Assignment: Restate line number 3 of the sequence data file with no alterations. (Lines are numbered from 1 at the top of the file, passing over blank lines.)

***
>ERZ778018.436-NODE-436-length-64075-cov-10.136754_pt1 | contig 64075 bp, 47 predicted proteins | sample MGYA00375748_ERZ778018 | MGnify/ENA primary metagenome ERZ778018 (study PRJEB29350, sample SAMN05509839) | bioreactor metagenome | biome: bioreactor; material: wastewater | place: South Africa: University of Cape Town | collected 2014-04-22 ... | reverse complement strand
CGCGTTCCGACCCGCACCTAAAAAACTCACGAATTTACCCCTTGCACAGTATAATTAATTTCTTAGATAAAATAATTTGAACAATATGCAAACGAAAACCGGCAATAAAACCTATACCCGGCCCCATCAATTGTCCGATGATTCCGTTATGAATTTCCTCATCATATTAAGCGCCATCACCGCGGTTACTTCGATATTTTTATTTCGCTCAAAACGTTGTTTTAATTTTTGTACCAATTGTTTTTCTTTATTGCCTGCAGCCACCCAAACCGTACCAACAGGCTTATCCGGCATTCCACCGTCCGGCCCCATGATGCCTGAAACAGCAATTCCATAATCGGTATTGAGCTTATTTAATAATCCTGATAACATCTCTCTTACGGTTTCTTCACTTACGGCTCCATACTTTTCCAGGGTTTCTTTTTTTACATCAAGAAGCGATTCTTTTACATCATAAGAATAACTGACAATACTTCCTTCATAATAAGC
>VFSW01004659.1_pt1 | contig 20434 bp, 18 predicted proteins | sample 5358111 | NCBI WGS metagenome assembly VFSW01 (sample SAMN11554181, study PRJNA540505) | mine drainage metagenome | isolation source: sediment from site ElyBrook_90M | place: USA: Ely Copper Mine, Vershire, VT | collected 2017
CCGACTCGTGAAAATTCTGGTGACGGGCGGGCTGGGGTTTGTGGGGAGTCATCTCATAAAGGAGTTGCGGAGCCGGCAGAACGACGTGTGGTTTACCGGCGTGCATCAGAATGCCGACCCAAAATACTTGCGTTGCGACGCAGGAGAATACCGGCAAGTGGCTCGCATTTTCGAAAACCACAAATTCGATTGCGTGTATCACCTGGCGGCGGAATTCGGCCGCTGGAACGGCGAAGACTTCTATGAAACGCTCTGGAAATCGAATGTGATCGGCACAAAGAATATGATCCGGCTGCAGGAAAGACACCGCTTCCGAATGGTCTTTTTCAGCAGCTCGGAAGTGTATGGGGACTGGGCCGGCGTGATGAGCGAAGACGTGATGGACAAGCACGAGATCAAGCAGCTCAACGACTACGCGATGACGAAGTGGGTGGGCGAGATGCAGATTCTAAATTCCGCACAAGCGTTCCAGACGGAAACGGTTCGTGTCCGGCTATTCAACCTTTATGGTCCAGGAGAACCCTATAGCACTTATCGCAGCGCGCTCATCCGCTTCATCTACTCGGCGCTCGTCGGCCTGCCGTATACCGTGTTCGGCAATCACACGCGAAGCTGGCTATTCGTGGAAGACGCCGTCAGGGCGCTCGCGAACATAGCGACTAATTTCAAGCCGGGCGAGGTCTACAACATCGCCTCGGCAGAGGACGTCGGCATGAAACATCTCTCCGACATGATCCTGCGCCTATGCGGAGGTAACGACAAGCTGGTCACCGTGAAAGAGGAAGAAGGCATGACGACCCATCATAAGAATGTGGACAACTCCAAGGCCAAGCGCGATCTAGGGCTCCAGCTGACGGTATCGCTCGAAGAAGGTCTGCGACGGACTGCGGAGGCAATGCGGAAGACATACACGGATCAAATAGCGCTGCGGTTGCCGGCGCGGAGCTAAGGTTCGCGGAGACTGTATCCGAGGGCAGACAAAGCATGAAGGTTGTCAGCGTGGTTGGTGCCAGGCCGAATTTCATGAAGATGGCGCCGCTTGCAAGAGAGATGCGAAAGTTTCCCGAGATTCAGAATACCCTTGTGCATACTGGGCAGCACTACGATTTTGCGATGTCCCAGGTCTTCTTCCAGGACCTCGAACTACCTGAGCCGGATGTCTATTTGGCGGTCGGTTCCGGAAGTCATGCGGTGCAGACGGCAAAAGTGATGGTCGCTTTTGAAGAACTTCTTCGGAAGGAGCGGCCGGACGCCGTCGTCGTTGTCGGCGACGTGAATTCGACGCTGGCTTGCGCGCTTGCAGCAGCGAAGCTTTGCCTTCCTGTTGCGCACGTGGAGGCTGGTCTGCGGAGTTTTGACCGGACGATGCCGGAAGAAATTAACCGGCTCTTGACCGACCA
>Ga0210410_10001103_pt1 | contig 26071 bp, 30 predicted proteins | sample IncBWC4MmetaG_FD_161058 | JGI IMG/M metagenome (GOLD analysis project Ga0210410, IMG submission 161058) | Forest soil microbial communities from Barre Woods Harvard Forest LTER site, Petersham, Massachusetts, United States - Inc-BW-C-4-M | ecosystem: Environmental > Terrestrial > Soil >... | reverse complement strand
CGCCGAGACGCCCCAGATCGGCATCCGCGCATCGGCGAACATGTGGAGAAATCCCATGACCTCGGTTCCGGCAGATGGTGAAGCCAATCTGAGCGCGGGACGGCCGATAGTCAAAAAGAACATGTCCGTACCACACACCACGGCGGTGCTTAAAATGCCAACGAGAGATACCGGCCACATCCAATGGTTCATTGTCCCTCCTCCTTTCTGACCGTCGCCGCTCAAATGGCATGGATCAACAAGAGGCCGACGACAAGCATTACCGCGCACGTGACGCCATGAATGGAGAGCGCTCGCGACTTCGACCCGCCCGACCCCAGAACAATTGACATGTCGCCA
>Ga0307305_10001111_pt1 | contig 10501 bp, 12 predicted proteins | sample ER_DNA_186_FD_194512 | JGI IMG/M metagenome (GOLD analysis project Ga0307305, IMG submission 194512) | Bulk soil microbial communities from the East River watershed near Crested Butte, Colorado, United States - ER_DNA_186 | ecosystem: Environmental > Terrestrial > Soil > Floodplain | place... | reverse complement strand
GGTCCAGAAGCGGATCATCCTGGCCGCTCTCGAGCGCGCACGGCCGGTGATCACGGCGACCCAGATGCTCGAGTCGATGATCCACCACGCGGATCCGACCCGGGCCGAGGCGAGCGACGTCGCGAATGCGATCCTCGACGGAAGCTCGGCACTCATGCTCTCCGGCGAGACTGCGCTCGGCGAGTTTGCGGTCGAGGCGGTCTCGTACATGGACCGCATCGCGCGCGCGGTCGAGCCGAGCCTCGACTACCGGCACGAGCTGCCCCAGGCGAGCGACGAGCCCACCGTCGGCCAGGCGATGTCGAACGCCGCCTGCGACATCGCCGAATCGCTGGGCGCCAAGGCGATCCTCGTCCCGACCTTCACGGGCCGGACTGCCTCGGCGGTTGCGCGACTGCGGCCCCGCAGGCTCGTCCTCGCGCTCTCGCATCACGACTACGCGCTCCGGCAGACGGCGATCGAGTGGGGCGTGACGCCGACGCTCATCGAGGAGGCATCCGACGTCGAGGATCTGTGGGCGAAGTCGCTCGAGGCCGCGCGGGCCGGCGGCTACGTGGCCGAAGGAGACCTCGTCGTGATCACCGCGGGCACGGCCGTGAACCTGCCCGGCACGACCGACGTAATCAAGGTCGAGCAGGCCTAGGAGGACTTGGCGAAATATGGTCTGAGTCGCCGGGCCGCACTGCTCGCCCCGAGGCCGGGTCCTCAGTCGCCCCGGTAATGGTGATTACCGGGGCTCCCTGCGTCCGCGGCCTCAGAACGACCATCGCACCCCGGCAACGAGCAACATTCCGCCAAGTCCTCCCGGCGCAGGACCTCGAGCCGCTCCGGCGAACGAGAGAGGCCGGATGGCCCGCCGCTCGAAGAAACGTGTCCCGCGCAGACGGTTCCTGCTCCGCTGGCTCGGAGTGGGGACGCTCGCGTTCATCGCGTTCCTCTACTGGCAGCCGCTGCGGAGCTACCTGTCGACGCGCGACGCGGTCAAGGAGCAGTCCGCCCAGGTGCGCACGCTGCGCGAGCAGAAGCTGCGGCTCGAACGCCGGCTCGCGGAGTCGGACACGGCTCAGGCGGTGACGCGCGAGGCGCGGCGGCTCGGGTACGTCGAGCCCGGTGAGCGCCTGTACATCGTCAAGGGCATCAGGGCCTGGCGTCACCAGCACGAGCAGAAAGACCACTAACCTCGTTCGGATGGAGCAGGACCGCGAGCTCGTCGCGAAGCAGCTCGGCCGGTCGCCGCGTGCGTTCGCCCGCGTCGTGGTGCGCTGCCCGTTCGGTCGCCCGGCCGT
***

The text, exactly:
>VFSW01004659.1_pt1 | contig 20434 bp, 18 predicted proteins | sample 5358111 | NCBI WGS metagenome assembly VFSW01 (sample SAMN11554181, study PRJNA540505) | mine drainage metagenome | isolation source: sediment from site ElyBrook_90M | place: USA: Ely Copper Mine, Vershire, VT | collected 2017